University of Pittsburgh
September 21, 1998



PITTSBURGH, Sept. 22 -- More than 300 years ago Isaac Newton brought a mathematical model of nature before the Royal Society, the world's premier scientific body at the time, and created a controversy that pitted a naturalist view of science against a mathematical one. It's a controversy that persists into the present day.

Newton's conflict with the Royal Society is the subject of a lecture to be held at the University of Pittsburgh by Mordechai Feingold, renown historian from the Virginia Polytechnic Institute and expert on 17th century science.

As part of the Annual Lecture Series by the Center for the Philosophy of Science at Pitt, Feingold's lecture, "Mathematicians and Naturalists: Isaac Newton and the Royal Society" will be held Friday, Sept. 25 at 3:30 p.m. in room 817R of the Cathedral of Learning on Pitt's campus in Oakland. Admission is free and open to the public.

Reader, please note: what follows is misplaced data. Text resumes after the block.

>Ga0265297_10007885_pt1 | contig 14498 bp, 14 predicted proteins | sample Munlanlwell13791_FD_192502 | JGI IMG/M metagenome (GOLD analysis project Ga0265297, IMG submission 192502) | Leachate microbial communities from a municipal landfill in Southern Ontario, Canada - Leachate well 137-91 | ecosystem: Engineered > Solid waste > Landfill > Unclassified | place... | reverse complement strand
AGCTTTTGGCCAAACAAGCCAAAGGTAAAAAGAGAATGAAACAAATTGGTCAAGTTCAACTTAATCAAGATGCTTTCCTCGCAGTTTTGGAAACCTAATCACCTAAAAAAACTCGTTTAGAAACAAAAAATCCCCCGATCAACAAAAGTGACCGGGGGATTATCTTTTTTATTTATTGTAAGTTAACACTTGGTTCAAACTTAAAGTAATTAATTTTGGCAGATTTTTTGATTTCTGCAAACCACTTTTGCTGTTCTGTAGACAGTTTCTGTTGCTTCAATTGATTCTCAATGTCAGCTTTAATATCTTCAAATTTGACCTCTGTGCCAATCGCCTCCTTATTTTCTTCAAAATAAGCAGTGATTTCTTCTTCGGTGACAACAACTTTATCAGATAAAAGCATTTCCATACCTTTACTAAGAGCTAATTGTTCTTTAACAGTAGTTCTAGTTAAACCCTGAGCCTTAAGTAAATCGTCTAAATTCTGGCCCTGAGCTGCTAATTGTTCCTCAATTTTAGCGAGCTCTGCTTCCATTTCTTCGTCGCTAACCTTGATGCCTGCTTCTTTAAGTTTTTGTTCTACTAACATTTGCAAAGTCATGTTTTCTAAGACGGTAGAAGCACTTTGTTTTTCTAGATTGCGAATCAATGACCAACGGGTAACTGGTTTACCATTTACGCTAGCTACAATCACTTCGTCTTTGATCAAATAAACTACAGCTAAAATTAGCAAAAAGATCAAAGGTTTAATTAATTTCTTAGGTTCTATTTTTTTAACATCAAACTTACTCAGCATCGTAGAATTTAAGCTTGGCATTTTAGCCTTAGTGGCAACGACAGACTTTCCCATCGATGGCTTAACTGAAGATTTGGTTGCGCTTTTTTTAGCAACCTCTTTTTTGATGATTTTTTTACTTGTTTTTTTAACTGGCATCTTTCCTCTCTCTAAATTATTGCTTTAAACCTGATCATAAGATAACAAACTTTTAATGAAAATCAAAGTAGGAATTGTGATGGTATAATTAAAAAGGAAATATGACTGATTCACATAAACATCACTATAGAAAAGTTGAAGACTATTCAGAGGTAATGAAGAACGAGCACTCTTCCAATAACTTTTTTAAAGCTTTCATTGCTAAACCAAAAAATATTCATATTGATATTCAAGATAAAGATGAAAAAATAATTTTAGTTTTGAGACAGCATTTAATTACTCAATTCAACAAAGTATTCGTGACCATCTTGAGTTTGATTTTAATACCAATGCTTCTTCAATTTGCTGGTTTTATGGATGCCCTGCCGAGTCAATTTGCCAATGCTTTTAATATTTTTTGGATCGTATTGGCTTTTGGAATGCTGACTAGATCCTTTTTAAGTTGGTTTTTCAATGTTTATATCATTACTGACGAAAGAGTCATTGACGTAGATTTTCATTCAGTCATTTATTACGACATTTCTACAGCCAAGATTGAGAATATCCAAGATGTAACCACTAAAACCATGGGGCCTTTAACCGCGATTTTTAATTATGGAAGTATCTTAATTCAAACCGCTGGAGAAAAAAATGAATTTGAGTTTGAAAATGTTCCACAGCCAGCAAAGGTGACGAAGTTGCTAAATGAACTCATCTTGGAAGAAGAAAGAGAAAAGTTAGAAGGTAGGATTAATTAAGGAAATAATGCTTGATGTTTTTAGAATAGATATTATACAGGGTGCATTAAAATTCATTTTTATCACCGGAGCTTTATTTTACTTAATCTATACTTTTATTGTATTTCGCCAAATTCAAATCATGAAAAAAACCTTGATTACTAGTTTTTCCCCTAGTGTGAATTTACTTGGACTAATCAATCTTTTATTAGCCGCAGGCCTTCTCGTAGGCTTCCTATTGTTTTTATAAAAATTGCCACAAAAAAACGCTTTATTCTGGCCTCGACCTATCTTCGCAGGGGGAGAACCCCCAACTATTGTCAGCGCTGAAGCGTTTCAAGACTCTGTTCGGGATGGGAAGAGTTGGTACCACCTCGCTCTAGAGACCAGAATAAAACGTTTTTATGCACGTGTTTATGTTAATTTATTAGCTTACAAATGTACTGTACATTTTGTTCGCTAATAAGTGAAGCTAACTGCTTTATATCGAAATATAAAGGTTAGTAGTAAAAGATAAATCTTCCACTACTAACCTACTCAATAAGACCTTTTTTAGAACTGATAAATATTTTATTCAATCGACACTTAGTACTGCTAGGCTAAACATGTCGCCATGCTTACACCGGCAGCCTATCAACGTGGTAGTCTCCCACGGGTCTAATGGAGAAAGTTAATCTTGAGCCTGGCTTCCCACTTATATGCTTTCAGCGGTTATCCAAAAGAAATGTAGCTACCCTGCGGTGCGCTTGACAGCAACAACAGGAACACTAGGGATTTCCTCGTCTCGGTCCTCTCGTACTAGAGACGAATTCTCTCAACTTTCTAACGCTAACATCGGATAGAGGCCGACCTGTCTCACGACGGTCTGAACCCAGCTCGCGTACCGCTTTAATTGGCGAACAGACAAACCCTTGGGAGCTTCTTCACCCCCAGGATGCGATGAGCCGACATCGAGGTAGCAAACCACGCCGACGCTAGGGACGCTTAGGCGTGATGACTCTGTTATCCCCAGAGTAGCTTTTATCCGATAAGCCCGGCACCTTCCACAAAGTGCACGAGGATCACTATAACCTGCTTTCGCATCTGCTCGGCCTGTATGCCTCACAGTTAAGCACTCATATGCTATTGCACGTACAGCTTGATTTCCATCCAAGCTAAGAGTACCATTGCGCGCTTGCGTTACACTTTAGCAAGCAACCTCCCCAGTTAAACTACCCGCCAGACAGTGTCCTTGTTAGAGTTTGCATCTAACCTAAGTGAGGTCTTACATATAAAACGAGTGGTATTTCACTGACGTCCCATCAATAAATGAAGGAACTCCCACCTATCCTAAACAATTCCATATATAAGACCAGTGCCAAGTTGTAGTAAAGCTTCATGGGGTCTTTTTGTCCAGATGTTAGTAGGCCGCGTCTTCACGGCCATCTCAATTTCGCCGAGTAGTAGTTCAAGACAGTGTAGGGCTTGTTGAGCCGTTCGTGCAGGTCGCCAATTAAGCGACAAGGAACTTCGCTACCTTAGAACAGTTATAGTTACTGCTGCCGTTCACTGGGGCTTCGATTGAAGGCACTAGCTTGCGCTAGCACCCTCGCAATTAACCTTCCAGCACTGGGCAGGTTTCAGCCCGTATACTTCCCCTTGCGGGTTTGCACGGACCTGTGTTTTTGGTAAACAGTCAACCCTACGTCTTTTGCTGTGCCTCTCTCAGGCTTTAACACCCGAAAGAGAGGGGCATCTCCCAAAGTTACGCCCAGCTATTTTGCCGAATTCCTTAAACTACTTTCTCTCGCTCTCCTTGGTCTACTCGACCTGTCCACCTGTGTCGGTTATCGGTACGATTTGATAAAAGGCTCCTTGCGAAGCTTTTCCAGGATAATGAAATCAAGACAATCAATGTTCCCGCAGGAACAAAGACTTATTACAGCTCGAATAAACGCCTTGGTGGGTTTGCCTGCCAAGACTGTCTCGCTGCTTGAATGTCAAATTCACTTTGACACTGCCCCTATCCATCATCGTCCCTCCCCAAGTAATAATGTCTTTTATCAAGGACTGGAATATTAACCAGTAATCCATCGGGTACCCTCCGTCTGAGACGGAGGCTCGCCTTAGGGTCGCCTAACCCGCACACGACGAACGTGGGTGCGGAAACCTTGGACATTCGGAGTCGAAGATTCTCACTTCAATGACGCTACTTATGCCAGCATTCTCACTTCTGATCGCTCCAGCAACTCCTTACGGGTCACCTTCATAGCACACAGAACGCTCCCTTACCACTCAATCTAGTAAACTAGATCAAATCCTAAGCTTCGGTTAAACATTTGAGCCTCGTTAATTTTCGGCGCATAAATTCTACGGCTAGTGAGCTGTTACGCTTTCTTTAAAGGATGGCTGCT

Upcoming activities in the Center for Philosophy of Science also include a series of lunchtime talks on topics such as the analysis of the nature of singularities in

space-time--best known as "black holes" in Einstein's general theory of relativity. Other subjects include theories of measurement, philosophical questions about the nature of space and time, and the strengths and weaknesses of Descartes' attempt to understand the nature of animals.

For more information on the Center for the Philosophy of Science Annual Lecture Series or the lunchtime talks, contact the center at (412) 624-3879 or consult the center's website at

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